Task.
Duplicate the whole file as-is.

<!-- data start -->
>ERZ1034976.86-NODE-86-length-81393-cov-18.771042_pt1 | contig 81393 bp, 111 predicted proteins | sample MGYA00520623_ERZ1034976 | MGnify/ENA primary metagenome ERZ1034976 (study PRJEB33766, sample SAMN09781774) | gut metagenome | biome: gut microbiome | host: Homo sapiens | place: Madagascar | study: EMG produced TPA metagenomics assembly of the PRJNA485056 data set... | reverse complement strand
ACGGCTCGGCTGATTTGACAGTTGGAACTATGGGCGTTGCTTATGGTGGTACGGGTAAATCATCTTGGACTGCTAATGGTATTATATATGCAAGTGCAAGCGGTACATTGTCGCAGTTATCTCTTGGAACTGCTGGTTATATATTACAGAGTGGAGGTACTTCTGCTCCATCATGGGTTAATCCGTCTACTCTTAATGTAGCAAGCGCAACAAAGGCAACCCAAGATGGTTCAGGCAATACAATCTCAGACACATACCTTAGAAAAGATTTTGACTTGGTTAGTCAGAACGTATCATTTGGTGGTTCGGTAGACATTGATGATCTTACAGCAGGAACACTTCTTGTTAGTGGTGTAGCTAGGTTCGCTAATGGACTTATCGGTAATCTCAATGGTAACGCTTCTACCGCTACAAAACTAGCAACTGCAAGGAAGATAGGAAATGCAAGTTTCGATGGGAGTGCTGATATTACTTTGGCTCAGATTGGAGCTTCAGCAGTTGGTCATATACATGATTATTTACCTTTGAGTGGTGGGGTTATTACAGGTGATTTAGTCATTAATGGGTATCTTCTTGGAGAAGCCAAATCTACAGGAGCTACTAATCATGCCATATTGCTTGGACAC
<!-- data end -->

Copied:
>ERZ1034976.86-NODE-86-length-81393-cov-18.771042_pt1 | contig 81393 bp, 111 predicted proteins | sample MGYA00520623_ERZ1034976 | MGnify/ENA primary metagenome ERZ1034976 (study PRJEB33766, sample SAMN09781774) | gut metagenome | biome: gut microbiome | host: Homo sapiens | place: Madagascar | study: EMG produced TPA metagenomics assembly of the PRJNA485056 data set... | reverse complement strand
ACGGCTCGGCTGATTTGACAGTTGGAACTATGGGCGTTGCTTATGGTGGTACGGGTAAATCATCTTGGACTGCTAATGGTATTATATATGCAAGTGCAAGCGGTACATTGTCGCAGTTATCTCTTGGAACTGCTGGTTATATATTACAGAGTGGAGGTACTTCTGCTCCATCATGGGTTAATCCGTCTACTCTTAATGTAGCAAGCGCAACAAAGGCAACCCAAGATGGTTCAGGCAATACAATCTCAGACACATACCTTAGAAAAGATTTTGACTTGGTTAGTCAGAACGTATCATTTGGTGGTTCGGTAGACATTGATGATCTTACAGCAGGAACACTTCTTGTTAGTGGTGTAGCTAGGTTCGCTAATGGACTTATCGGTAATCTCAATGGTAACGCTTCTACCGCTACAAAACTAGCAACTGCAAGGAAGATAGGAAATGCAAGTTTCGATGGGAGTGCTGATATTACTTTGGCTCAGATTGGAGCTTCAGCAGTTGGTCATATACATGATTATTTACCTTTGAGTGGTGGGGTTATTACAGGTGATTTAGTCATTAATGGGTATCTTCTTGGAGAAGCCAAATCTACAGGAGCTACTAATCATGCCATATTGCTTGGACAC